Little Melton Primary School Email: office@littlemelton.norfolk.sch.uk Home page

Working Scientifically

 

Barn Owls have been learning all about teeth.  They have been investigating enamel, discovering what they are made of, learning all the different types, making models and creating posters!

Eagle Owls have been busy learning about light: how it travels, how it reflects and how shadows are made.  They visited Norwich High School for Girls where they investigated reflection then used what they had learnt to build lego mazes and periscopes.

Eagle Owls have been learning about life cycles this term: they visited West Runton beach to examine rock pools and the creatures which live there, and have been looking at the amphibians and insects that live in our school pond.

Owlets have been VERY  busy this term with all sorts of life cycles!  They have been growing cress and beans:  making a bean diary; taking the beans and cress home to look after and then eat; and explaining how to grow and look after beans to the Eagle Owl children.  Then they had some eggs to look after:  butterfly and duck eggs.  They successfully released the butterflies on the school field, and looked after the ducklings once they had hatched, until they went to their new home.

Eagle Owls have had a wonderful opportunity to extend and recall their Forces learning by visiting Norwich High School for Girls, where they were taught about levers, gears and pulleys in a hands-on lesson in an impressive physics lab!  All pupils very much enjoyed the session and were able to demonstrate their understanding both during the lesson and once they had returned to school.

Snowy Owls have been learning about minibeasts in science, but also across the curriculum. They have been thinking about their habitats in science, and making observational drawings and clay models in art.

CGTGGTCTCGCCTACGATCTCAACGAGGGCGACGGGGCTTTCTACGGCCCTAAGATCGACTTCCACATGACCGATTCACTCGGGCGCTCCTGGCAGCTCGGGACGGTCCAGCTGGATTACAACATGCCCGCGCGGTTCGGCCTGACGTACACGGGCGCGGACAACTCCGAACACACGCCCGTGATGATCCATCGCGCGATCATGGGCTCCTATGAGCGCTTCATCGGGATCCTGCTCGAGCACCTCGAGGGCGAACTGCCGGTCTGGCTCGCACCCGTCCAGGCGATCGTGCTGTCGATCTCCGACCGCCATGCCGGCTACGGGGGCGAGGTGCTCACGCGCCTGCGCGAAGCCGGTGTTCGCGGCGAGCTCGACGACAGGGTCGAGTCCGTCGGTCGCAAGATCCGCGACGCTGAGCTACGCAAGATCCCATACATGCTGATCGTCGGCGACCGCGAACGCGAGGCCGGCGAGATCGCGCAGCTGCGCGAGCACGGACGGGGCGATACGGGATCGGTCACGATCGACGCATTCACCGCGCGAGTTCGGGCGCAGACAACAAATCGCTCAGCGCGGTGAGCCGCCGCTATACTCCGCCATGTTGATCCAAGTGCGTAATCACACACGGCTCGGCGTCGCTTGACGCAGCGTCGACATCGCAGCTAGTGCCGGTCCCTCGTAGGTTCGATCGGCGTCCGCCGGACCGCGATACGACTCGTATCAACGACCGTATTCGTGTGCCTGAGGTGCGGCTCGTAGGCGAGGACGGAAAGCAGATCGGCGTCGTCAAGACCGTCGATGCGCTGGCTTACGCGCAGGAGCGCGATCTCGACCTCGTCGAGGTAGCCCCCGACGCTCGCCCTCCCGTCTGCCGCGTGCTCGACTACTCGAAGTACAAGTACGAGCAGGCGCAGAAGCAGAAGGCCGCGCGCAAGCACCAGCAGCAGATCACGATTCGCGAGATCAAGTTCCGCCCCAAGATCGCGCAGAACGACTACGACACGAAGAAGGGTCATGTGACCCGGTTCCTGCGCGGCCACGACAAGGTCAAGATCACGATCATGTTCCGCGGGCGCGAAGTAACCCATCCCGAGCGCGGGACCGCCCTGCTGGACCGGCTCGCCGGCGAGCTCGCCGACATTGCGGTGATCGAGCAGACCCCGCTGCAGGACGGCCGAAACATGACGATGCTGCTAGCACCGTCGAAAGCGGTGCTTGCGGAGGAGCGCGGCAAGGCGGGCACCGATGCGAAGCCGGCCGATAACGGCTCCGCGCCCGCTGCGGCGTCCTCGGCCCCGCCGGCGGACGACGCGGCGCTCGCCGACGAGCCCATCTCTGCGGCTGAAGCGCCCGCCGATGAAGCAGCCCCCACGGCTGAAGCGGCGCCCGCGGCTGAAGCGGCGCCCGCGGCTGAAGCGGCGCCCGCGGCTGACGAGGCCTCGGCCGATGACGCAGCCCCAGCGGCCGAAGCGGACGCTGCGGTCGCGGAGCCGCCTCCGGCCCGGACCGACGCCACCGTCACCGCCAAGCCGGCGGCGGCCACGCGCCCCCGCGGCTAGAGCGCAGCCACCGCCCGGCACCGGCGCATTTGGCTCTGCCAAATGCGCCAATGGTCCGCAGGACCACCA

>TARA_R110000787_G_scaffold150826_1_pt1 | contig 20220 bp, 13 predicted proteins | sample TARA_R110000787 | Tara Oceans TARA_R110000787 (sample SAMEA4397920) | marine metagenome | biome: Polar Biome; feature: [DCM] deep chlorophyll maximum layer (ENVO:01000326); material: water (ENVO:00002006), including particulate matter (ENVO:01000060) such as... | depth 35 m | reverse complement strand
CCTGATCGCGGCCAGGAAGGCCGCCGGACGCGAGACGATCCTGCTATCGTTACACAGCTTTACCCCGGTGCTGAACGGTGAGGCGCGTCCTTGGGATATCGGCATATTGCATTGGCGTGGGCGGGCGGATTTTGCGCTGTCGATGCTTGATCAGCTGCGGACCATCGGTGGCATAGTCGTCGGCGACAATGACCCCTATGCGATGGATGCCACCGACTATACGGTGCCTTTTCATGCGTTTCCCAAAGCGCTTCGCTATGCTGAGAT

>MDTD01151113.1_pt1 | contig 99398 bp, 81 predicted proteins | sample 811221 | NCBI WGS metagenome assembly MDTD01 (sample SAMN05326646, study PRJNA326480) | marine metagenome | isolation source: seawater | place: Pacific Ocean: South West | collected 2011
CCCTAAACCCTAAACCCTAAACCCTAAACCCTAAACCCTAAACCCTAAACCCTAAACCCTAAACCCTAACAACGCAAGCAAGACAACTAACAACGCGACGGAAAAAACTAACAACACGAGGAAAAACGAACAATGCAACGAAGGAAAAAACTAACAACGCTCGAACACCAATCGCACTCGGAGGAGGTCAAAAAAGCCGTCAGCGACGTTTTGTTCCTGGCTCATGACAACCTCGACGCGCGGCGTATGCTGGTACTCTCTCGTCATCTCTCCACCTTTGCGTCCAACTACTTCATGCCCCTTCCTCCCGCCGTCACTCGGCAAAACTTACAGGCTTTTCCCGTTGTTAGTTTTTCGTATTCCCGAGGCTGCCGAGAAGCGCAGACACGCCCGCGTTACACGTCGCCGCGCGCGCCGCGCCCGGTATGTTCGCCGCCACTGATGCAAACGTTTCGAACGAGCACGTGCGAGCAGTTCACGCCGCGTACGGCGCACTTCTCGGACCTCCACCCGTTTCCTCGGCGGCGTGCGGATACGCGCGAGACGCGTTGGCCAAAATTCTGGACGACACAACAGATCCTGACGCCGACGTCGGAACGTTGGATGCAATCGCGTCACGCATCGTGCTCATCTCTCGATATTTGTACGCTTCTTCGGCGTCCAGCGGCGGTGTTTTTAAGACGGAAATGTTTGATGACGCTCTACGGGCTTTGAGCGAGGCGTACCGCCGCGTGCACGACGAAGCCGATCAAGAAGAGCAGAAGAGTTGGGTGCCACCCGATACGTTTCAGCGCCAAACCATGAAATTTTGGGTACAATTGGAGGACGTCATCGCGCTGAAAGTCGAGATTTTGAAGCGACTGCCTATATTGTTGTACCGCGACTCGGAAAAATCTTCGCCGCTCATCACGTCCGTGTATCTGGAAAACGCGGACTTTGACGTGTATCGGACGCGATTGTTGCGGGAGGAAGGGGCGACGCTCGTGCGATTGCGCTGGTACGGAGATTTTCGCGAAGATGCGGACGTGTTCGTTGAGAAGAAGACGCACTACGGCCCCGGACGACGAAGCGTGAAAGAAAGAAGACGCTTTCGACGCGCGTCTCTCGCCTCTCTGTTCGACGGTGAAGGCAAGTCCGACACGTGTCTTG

BRITISH SCIENCE WEEK with Barn Owls

Barn Owls enjoyed the BBC Teach Forces Live Lesson this week.  The children explored gravity and the moon, friction and air resistance, as well as watching an interview with British astronaut Helen Sharmen.

Eagle Owls have been making different models of our Solar System to try to understand the order, size and the scale of the planets and the Sun.

Barn Owls have been learning about the human skeleton.  They had a special visitor who stayed with them to help them learn!

Eagle Owls have been thinking about materials and how some changes are reversible and some are irreversible.   They used different methods to separate mixtures including: sieving, filtering and evaporating. Next, they made some new materials in irreversible changes: caisen (made when adding vinegar to milk) and carbon dioixde (made when adding bicarbonate of soda to vinegar).

 

Snowy Owls have been busy again, this time investigating how well they wash their hands!  They used a special kit (from the Teacher Scientist Network) to look at their hands before and after they had washed, so they could decide themselves how well they wash their hands.

Snowy Owls are beginning a new topic: Healthy Me!  In these photos, they are learning about exercise and how it keeps you fit and healthy.

Barn Owls have been investigating sound.  In the pictures below, they are using tuning forks to investigate what sound is:  vibrations, and then comparing the vibrations in air to the vibrations in water.

Eagle Owls have been examining fossils using the TSN Fossil kit.  Some of their favourite fossils were the Mammoth vertebrate, tooth and hair; the Icthosaur coprolite (fossilised poo!); Trilobite; and Ammonite.  Some children also brought fossils for everyone to view from their own collections at home!

 

Snowy Owls have been learning about the solar system.  This has included using a planetarium to look at the night sky and stories of the constellations.  As part of a STEAM activity, they have been making models of the planets using papier-mache.

Eagle Owls have been learning about light.  They began by finding out about reflection, then using this knowledge, they designed and made periscopes.

Barn Owls have been learning about teeth.  They made models of their mouths and have been carrying out an ‘eggperiment’ about the effect of different food and drink on their teeth by using eggs.